What Happens to Your Body When You Take a Cold Shower Every Day for a Month
It might feel brutal—but that icy water has its benefits.
If you've spent any time on social media lately, chances are you've noticed a hot new trend: taking ice cold showers. Celebrities Miranda Kerr, Chris Hemsworth, Kristen Bell and other A-listers have all touted the benefits of embracing frigid water temperatures—and it's catching on in health circles, too.
We checked in with an expert to learn more about the benefits of cold showers and cold plunges. Alex Trevatt, MD, who works as clinical lead at Avon Aesthetics and runs the medical education company Medistudents, says he's "a big fan of cold showers" and has begun recommending them to patients to improve their well-being.
Read on to learn what happens to your body when you take a cold shower every day for a month to decide whether you want to take the plunge.
READ THIS NEXT: Never Start a Shower If You Haven't Done This First, CDC Says.
Your circulation may improve.
According to Trevatt, taking regular cold showers can help boost circulation over time. "Cold water immersion has been shown to constrict blood vessels and then dilate them, leading to improved circulation," he tells Best Life.
Experts from the Cleveland Clinic say this occurs because "the cold water puts your circulatory system into overdrive." As the icy water shocks your skin, your body responds by pumping blood to your vital organs and constricting the blood vessels near the skin's surface.
"This process stimulates blood flow, which—on the whole—is a good thing for your overall health," they write. However, it's worth noting that the Clinic says there may be better (and more comfortable) ways to increase circulation, including going for a 10-minute walk.
READ THIS NEXT: Doing This When You Walk Slashes Your Risk of Heart Attack, Cancer, and Dementia, New Study Says.
You may experience reduced inflammation.
If you suffer from inflammation or swelling, Trevatt says that taking regular cold showers may help. "Cold water exposure has been shown to reduce inflammation in the body, improving overall health and alleviating certain conditions such as arthritis," he says.
Some athletes take cold plunges after hard workouts for exactly this reason. "There have been a couple of studies showing that there may be some decreased soreness after people were immersed in cold water for about 10 minutes versus those who did not do any cold therapy," Tracy L. Zaslow, MD, an orthopedic specialist, tells Cedars Sinai. "When you're in cold water, your blood vessels constrict so there's less blood flow to the area, then there's less swelling and inflammation leading to less pain."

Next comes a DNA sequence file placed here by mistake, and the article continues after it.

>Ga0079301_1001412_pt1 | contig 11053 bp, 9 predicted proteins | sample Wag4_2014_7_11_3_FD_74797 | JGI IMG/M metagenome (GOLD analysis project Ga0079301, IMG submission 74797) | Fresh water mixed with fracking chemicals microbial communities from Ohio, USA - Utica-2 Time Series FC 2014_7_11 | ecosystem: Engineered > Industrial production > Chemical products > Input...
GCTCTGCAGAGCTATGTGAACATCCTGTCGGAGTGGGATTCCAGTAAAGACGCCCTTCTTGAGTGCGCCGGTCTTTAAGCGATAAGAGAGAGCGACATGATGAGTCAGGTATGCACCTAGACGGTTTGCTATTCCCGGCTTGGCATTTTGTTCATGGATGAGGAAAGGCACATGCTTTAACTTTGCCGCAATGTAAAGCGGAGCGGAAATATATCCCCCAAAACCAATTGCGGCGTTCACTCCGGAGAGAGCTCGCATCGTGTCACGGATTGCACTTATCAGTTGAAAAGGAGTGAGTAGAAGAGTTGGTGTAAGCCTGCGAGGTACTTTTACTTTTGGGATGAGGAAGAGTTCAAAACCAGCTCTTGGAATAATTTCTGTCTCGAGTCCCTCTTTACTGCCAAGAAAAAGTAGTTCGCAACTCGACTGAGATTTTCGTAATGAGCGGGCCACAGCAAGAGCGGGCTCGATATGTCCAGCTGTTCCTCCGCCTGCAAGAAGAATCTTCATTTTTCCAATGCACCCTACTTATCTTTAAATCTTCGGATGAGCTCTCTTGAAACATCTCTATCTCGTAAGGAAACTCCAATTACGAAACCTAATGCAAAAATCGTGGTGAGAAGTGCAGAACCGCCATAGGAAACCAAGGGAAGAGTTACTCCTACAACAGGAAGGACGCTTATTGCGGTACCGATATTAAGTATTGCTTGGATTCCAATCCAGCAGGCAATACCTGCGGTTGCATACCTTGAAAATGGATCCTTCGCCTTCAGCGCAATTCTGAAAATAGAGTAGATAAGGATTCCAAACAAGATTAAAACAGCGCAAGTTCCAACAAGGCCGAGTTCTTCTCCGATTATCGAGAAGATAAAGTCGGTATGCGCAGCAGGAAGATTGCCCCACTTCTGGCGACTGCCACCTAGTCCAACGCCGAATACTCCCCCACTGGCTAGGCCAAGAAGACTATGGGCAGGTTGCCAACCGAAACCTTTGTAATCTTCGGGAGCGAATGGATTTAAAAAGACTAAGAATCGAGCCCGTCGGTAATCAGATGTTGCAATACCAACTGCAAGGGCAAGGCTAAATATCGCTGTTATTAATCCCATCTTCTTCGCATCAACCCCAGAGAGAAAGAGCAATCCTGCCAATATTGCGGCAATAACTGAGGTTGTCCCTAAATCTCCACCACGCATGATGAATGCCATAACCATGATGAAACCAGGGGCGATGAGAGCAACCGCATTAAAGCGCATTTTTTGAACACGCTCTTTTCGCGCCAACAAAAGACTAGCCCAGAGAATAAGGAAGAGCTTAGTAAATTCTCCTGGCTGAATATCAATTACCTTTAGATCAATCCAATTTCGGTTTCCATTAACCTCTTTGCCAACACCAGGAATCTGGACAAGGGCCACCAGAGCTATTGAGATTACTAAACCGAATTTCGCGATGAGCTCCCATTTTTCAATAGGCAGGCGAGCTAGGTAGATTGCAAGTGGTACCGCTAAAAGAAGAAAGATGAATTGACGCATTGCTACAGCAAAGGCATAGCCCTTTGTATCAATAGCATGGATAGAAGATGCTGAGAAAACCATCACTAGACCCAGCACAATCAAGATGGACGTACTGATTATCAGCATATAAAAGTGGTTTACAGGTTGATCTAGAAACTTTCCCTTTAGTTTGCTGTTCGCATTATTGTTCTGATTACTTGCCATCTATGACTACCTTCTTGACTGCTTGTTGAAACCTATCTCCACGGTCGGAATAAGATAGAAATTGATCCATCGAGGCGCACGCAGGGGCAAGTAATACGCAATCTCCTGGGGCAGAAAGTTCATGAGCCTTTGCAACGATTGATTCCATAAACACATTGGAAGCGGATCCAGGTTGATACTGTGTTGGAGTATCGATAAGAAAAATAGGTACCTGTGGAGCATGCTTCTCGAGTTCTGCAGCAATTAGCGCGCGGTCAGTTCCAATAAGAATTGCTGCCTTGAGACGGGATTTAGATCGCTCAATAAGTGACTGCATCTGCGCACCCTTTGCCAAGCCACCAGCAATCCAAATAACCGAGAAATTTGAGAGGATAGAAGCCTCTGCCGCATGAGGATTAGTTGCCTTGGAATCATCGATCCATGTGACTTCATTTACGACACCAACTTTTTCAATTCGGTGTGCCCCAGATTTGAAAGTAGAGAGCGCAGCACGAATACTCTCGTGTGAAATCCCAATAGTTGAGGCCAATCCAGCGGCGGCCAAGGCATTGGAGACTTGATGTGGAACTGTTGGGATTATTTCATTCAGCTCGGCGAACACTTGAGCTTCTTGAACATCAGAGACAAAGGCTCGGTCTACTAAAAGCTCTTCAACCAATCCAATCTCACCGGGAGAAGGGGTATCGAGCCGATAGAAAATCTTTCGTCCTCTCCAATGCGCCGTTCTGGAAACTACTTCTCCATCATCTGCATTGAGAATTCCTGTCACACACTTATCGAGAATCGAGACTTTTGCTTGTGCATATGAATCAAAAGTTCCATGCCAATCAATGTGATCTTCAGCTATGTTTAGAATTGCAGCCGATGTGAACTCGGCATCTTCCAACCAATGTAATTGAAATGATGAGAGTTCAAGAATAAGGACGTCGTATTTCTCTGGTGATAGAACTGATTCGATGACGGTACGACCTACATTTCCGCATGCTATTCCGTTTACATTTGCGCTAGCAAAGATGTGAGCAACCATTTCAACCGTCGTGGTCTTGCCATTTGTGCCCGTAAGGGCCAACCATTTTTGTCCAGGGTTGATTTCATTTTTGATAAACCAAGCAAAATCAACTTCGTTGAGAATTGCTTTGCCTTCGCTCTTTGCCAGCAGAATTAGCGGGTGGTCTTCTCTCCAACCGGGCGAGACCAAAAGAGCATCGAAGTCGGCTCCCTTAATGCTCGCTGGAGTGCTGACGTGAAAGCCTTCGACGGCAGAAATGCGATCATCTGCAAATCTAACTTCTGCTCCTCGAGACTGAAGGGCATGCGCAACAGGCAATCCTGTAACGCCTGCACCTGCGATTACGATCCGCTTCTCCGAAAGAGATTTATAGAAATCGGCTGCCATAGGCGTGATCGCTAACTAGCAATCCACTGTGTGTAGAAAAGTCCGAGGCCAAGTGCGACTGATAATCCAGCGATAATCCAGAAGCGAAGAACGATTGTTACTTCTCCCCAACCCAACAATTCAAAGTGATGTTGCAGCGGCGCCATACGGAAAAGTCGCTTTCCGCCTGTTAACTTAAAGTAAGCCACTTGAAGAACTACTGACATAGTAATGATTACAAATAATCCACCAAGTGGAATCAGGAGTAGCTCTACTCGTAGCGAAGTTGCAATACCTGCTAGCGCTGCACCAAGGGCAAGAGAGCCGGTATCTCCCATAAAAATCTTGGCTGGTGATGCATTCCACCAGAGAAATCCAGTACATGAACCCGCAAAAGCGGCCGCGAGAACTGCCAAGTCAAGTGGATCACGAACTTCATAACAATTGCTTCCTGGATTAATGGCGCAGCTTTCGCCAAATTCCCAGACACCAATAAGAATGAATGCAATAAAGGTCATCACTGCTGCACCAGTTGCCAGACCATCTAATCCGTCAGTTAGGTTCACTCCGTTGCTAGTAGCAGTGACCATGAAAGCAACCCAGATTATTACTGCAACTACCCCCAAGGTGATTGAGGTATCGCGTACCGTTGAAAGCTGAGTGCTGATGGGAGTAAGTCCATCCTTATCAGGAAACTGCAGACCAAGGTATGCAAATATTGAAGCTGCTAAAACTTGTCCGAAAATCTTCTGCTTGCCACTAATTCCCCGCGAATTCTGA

Your immune system may get stronger.
Cold showers can also give your immune system a boost, some experts say. "Cold water exposure has been shown to increase the production of white blood cells, which help to boost the immune system and fight off illness," explains Trevatt.
In fact, a 2016 study published in the medical journal PLoS One probed the effects of cold showers on health-related absences from work. They enlisted 3,018 participants between the ages of 18 and 65 and assigned them to either take a hot-to-cold shower for 30, 60, 90 seconds, or to be in the control group. "A negative binomial regression model showed a 29 percent reduction in sickness absence for (hot-to-) cold shower regimen compared to the control group," they concluded.
For more health news sent directly to your inbox, sign up for our daily newsletter.
You may get a mood and attention boost.
Among the most consistent benefits of cold showers is the mental boost you may experience. Experts say you can expect increased attention and improved mood. "Cold water exposure has been shown to release endorphins, which are natural painkillers and mood-enhancers," says Trevatt.
However, some experts say cold showers and cold plunges can put a serious strain on your body, meaning it's best to hold off on trying it out until you've discussed the risks with your doctor. If you do decide to try it out, go slow.
"If you are trying it for the first time, take your time and acclimatize, slowly reduce the temperature over days or weeks," Lee Hill, PhD, an exercise physiologist and postdoctoral fellow at the Research Institute for the McGill University Health Center in Montreal tells Health. "Don't shock your body into doing it full on for the first time."